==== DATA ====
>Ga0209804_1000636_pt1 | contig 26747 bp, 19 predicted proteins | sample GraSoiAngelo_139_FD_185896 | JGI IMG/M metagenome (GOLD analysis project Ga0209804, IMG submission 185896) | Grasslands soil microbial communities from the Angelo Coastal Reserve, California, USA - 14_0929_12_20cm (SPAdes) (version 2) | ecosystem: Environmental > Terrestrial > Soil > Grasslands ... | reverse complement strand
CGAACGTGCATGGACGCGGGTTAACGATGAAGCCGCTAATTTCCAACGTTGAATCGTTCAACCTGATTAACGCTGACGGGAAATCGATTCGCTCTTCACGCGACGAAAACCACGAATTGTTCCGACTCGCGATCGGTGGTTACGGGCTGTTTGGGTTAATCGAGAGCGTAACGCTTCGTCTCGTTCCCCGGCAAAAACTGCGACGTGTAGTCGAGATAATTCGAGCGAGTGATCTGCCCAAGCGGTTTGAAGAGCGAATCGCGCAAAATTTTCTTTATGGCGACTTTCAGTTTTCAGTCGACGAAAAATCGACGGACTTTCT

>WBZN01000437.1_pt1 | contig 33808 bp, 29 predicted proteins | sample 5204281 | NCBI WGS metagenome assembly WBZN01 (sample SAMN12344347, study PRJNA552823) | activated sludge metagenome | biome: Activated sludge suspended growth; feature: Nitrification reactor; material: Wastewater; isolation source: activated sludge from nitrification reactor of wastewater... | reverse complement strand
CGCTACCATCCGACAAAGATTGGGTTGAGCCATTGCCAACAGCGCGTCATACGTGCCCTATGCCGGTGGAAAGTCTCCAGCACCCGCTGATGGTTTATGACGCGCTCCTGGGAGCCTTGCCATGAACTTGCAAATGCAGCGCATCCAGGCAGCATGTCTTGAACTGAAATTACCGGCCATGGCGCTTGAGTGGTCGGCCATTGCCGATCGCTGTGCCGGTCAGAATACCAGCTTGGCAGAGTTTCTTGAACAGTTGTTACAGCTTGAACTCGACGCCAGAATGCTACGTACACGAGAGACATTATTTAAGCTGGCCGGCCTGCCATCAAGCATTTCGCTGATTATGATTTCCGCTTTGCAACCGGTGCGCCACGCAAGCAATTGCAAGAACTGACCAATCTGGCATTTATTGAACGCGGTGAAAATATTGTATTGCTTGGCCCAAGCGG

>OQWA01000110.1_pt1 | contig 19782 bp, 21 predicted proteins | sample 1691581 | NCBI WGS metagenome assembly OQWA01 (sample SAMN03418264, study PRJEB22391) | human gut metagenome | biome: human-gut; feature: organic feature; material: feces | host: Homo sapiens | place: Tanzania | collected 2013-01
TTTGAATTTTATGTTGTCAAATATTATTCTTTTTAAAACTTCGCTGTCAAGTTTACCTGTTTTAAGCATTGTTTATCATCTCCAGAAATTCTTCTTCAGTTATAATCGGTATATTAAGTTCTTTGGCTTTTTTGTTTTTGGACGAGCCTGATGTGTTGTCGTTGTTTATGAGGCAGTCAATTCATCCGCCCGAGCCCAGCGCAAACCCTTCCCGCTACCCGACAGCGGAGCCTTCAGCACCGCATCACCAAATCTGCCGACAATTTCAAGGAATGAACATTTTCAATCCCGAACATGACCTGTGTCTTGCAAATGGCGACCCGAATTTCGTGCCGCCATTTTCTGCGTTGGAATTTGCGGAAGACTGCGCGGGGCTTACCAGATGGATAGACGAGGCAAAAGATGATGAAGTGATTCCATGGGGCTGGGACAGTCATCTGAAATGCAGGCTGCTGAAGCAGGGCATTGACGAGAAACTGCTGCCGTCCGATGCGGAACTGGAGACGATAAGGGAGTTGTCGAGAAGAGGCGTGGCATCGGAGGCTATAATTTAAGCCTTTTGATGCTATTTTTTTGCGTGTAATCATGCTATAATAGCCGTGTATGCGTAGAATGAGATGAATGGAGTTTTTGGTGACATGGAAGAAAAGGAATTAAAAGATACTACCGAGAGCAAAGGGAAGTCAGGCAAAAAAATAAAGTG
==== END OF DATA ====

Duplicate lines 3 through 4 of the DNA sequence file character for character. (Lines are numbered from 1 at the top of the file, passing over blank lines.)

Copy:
>WBZN01000437.1_pt1 | contig 33808 bp, 29 predicted proteins | sample 5204281 | NCBI WGS metagenome assembly WBZN01 (sample SAMN12344347, study PRJNA552823) | activated sludge metagenome | biome: Activated sludge suspended growth; feature: Nitrification reactor; material: Wastewater; isolation source: activated sludge from nitrification reactor of wastewater... | reverse complement strand
CGCTACCATCCGACAAAGATTGGGTTGAGCCATTGCCAACAGCGCGTCATACGTGCCCTATGCCGGTGGAAAGTCTCCAGCACCCGCTGATGGTTTATGACGCGCTCCTGGGAGCCTTGCCATGAACTTGCAAATGCAGCGCATCCAGGCAGCATGTCTTGAACTGAAATTACCGGCCATGGCGCTTGAGTGGTCGGCCATTGCCGATCGCTGTGCCGGTCAGAATACCAGCTTGGCAGAGTTTCTTGAACAGTTGTTACAGCTTGAACTCGACGCCAGAATGCTACGTACACGAGAGACATTATTTAAGCTGGCCGGCCTGCCATCAAGCATTTCGCTGATTATGATTTCCGCTTTGCAACCGGTGCGCCACGCAAGCAATTGCAAGAACTGACCAATCTGGCATTTATTGAACGCGGTGAAAATATTGTATTGCTTGGCCCAAGCGG